In other words, what's in that glass of wine might be helpful, but perhaps not for the reasons Sirtris thinks.
"Well, I don't believe we need to fully understand what these genes do to make a drug that will work," said Sinclair. "Many of the drugs that we take today, we don't know what really, the downstream effects are. It's very complex. The body is complex, I'm not denying that."
"The specifics, the very fine specifics about the mechanism which might be part of the sources of academic conflict," Westphal admitted. "To the company, it's not that important, but all we care about is, are we right? And will it work in man?"
While they wait to find out, should the rest of us start pouring the pinot noir?
"Probably, if you wanted the health-giving effects of resveratrol from red wine, you'd have to have a couple of hundred glasses of wine," said Westphal. "Per day."
That's why Sirtris is hoping to pack the power of resveratrol into a tiny pill. But in the meantime, you can buy a lower dose of resveratrol at health food stores. What is unclear is whether the over-the-counter versions work, or whether they're safe.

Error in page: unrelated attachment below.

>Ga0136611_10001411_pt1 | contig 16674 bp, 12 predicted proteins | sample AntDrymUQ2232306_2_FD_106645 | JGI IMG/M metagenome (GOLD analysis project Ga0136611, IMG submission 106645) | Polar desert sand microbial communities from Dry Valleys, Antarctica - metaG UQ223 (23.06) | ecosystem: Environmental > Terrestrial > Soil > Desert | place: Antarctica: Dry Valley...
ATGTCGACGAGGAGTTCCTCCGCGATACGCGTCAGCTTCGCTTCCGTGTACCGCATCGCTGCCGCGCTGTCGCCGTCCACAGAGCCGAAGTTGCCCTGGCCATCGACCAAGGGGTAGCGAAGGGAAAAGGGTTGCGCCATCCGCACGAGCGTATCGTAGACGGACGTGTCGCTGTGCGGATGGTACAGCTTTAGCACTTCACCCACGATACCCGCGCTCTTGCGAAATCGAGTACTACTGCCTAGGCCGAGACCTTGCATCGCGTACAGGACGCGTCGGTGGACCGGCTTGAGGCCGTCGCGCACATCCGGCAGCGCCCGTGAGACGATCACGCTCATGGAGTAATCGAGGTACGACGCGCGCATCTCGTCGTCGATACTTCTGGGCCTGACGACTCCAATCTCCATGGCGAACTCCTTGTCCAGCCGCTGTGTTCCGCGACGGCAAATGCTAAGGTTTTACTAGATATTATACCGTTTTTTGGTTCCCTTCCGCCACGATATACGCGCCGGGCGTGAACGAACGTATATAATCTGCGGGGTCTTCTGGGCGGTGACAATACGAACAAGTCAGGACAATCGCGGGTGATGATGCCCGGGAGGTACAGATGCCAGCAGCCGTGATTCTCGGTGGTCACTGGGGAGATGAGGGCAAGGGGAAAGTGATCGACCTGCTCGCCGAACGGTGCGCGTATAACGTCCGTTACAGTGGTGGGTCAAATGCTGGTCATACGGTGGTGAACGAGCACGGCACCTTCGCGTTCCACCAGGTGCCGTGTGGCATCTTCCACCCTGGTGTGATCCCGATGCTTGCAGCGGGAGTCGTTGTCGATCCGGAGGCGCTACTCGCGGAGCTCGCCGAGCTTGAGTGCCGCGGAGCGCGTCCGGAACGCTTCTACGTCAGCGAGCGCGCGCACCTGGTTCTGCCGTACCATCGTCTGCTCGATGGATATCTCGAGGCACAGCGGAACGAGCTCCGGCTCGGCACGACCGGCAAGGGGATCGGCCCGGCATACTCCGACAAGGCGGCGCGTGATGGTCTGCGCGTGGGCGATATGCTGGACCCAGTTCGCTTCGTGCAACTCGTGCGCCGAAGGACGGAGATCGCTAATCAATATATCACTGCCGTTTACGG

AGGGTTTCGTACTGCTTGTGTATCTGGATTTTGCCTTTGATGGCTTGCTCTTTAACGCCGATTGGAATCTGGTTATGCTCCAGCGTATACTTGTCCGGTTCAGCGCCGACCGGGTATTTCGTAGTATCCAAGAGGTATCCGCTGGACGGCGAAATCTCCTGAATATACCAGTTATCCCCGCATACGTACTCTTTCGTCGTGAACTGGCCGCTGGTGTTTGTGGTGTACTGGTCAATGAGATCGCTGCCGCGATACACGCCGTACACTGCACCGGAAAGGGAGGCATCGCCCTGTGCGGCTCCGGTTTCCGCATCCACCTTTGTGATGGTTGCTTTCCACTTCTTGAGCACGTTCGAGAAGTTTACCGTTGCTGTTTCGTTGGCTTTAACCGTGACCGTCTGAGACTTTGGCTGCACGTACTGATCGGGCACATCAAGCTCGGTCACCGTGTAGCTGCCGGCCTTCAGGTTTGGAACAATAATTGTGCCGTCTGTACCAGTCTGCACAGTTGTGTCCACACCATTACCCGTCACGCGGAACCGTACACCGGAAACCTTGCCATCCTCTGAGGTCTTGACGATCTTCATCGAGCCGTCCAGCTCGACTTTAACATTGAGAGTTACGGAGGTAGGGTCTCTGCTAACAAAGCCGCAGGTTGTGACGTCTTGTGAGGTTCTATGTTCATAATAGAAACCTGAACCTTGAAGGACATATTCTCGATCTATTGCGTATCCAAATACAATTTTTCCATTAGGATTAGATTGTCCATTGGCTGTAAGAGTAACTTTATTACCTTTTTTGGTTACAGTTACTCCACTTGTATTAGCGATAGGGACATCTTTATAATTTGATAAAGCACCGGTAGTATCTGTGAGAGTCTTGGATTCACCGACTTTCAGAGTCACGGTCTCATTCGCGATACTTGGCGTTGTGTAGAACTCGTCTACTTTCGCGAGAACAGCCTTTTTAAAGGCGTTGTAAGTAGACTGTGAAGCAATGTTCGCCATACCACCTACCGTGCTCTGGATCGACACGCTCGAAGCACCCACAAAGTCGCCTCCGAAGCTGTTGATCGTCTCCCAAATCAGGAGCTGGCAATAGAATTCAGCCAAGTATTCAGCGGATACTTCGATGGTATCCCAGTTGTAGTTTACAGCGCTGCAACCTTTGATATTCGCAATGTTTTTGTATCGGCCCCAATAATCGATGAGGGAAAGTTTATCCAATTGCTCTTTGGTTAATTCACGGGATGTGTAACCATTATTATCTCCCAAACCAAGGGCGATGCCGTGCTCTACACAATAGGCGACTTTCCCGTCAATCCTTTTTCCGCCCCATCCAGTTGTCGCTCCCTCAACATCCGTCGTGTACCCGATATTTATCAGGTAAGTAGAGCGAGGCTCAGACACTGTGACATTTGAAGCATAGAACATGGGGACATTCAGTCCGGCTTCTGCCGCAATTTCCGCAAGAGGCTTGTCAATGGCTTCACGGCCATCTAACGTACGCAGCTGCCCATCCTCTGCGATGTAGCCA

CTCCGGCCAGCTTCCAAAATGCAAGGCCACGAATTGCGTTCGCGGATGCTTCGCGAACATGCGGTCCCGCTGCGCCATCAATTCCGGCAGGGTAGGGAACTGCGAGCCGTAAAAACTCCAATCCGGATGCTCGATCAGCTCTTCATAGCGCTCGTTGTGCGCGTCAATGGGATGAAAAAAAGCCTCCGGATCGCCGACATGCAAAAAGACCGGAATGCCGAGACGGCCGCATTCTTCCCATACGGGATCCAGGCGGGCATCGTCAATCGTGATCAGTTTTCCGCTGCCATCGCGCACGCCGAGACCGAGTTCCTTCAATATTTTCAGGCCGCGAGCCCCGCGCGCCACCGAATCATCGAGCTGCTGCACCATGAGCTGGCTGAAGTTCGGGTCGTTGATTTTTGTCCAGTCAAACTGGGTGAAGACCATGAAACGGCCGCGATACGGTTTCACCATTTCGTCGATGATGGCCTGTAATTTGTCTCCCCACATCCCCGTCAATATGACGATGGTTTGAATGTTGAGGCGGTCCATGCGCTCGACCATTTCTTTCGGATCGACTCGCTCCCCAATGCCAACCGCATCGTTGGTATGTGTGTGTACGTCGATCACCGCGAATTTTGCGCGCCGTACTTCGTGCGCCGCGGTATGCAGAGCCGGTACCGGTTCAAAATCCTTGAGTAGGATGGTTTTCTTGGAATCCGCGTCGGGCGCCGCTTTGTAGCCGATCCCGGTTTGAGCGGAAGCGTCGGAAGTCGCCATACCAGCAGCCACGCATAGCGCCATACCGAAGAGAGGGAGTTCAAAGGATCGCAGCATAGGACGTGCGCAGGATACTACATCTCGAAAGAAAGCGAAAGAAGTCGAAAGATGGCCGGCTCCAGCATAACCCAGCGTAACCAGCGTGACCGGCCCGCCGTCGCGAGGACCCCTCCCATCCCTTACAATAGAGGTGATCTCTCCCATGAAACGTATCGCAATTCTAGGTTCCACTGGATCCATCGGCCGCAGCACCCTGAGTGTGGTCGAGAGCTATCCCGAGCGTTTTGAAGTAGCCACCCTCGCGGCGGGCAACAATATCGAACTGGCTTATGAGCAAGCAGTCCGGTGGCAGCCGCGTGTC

Kaeberlein points out that even if those resveratrol supplements work in humans, there's still not enough concrete evidence to start taking it regularly.
"There is no safety data on resveratrol, particularly long-term safety data," he said. "I would be particularly wary if I was taking a prescription drug. One of the targets resveratrol is known to act on are enzymes that influence the way certain drugs are metabolized. So there's certainly a possibility of drug interactions."
If this endeavor fails, Westphal admits he'll be disappointed. But if it succeeds, "It's going to be great. It can change the world."
So, despite the doubt -- and the risk -- behind their venture, these two are willing to drink to the idea that they've uncorked the secret to longer, healthier lives.